We provide patients with quality minimally invasive surgical care.
Traditional open spine surgery poses certain risks due to the methods used to reach the part of the back or neck that requires attention.
An increasingly common alternative to open procedures is minimally invasive spine surgery (MISS). MISS involves the use of techniques designed to target the affected area of the spine without significant disruption to muscles and other tissues.
How Minimally Invasive Spine Surgery is Performed
With MISS, there isn’t the need to significantly pull or retract muscles to reach the affected area of the spine. A process called tubular retraction is used. It involves the placement of progressively larger tubes to gently create a space to perform the surgery. Instead of one long incision, several smaller incisions are made to allow room for the placement of instruments.
A special tube with a camera (endoscope) is used to allow the surgeon to view the surgical site. Any disc material or bone fragments that may need to removed are taken out through the tubes. Common minimally invasive spine surgeries include:
- Endoscopic/microendoscopic discectomy: Removal of part or all of a herniated spinal disc with minimally invasive surgical techniques.
- Extreme lateral interbody fusion (XLIF): Minimally invasive spinal fusion surgery performed through the side of the body.
- Lateral lumbar interbody fusion: A minimally invasive procedure used to correct issues due to scoliosis and other spinal abnormalities or deformities.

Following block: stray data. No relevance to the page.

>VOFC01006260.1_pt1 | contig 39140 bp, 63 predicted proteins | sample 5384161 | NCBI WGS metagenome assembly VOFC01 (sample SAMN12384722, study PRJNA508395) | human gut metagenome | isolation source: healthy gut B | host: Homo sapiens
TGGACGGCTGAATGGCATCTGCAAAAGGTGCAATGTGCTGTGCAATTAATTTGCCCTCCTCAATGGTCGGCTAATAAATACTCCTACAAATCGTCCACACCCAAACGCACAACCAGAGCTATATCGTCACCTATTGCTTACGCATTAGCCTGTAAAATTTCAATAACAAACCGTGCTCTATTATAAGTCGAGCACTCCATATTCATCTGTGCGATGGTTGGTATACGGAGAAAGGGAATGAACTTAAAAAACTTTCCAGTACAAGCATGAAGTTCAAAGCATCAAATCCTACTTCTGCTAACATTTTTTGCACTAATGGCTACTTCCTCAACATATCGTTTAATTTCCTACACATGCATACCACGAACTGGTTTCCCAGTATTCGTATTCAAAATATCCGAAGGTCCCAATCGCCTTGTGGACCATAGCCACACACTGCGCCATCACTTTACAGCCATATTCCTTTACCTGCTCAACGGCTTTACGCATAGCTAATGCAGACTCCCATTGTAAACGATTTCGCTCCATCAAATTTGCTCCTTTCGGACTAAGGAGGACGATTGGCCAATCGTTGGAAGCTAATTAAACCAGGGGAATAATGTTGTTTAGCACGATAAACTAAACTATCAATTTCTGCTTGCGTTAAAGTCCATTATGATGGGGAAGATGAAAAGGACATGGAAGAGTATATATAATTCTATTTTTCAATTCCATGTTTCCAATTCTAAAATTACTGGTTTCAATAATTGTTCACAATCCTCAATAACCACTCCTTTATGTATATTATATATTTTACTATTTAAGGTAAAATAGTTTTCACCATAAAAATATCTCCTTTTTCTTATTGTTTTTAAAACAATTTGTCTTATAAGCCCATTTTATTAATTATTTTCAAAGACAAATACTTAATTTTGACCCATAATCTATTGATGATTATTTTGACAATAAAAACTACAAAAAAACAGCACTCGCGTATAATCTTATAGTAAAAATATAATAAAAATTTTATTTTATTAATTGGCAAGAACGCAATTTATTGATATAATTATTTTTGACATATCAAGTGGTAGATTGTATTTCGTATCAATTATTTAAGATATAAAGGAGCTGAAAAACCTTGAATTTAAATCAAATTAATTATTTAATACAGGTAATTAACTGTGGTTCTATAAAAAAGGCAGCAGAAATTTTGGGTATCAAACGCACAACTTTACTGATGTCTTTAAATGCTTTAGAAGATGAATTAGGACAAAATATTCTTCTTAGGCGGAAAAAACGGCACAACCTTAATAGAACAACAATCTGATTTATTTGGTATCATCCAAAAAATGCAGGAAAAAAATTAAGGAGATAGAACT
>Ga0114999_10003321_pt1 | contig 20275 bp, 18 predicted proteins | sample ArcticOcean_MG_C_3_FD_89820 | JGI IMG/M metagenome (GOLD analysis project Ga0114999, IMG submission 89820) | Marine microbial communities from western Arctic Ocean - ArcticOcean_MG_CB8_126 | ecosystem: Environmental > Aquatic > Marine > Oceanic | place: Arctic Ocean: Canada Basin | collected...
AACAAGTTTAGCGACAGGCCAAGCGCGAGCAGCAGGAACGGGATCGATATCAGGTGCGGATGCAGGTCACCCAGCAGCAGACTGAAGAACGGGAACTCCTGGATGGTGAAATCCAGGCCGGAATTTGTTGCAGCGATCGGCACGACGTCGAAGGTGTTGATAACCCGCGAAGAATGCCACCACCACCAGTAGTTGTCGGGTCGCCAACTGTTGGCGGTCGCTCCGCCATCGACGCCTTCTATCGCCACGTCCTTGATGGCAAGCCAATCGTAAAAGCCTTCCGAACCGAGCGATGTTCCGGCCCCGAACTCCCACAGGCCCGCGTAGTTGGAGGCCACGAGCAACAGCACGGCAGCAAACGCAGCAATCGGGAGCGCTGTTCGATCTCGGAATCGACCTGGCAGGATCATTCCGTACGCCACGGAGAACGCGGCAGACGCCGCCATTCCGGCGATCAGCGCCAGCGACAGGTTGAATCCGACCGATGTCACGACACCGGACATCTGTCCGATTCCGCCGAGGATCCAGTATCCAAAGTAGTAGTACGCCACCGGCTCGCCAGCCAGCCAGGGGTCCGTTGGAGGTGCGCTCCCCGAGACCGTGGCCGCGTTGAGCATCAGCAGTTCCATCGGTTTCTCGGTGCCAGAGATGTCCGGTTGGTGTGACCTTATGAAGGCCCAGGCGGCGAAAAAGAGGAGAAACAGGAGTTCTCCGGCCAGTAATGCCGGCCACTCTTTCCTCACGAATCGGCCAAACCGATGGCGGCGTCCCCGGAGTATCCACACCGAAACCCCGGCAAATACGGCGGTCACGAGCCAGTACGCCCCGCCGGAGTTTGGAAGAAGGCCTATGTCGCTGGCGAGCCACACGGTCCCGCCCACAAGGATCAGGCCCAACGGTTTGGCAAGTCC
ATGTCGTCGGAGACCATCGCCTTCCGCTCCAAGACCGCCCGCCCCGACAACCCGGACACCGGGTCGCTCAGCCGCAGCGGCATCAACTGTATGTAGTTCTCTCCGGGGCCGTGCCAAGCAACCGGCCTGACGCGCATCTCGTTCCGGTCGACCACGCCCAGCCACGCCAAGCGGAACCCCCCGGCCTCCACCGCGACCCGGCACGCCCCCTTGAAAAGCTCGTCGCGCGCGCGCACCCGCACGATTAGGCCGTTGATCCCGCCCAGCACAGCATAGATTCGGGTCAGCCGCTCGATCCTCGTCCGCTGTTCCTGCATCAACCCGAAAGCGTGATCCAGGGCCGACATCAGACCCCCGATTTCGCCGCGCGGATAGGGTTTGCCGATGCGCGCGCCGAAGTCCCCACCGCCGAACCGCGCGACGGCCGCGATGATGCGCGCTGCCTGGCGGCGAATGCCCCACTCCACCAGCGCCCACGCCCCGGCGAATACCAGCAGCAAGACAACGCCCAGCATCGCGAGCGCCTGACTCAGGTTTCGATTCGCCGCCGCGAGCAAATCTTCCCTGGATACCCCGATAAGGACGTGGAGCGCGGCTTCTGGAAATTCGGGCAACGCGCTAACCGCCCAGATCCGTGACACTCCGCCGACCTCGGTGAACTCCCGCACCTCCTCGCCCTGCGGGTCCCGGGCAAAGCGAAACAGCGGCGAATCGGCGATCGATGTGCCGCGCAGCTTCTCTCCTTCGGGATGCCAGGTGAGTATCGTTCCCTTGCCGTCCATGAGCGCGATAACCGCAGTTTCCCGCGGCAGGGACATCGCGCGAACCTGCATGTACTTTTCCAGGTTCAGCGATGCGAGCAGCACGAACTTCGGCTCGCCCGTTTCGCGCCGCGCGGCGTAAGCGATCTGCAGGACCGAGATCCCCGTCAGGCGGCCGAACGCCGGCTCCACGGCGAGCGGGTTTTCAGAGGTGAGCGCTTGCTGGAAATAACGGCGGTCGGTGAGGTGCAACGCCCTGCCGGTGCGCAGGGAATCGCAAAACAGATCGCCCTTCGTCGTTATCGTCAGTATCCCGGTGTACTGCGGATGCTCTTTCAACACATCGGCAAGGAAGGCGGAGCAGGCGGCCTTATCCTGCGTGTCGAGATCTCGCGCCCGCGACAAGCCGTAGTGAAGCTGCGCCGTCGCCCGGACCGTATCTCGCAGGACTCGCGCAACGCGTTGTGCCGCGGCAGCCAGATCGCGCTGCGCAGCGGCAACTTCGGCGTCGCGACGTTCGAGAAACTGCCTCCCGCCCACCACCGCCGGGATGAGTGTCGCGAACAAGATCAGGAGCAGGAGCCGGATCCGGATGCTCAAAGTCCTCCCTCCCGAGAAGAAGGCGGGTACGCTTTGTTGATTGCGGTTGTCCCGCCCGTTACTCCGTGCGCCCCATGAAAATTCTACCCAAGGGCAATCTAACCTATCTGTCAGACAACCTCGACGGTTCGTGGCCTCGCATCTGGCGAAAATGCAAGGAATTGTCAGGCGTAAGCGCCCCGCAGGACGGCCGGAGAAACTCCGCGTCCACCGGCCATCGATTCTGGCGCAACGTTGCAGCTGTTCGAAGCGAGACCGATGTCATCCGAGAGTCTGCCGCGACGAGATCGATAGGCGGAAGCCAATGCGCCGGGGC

- Laminectomy/laminotomy: The minimally invasive removal of part or all of a bony structure that covers the spine (lamina).
Benefits of Minimally Invasive Spine Surgery
Patients who undergo MISS often benefit from less blood loss during surgery, faster post-operative healing (since incisions are smaller), and less soft tissue damage. Some patients also experience less scarring and a better ability to actively participate in physical therapy sessions during recovery.
When to Consider Minimally Invasive Spine Surgery
Before any type of spine surgery is considered, patients are encouraged to try non-surgical pain management techniques. Being referred to a spine surgeon or orthopedist doesn’t automatically mean surgery is the next step if conservative treatments aren’t effective. In some cases, such treatments aren’t working because the true source of back or neck pain hasn’t been determined.
Increased Availability for Patients
Minimally invasive techniques have been used in common spine surgeries since the 1990s, primarily with decompression and fusion procedures. Today, MISS is more accessible then it was even a decade ago. It’s not right for every situation, but it may be worth considering for patients who:
- Are otherwise healthy without uncontrolled conditions like diabetes
- Don’t have multiple sources of back or neck pain
- Haven’t had previous failed spine surgeries
Many patients go home from the hospital within a few days. Some MISS procedures can be performed on an outpatient basis, depending on the issue that’s being corrected. The duration of recovery beyond that point will depend on the specific type of minimally invasive spine surgery performed. Some discomfort is to be expected, although it usually goes away as muscles become reconditioned with physical therapy exercises.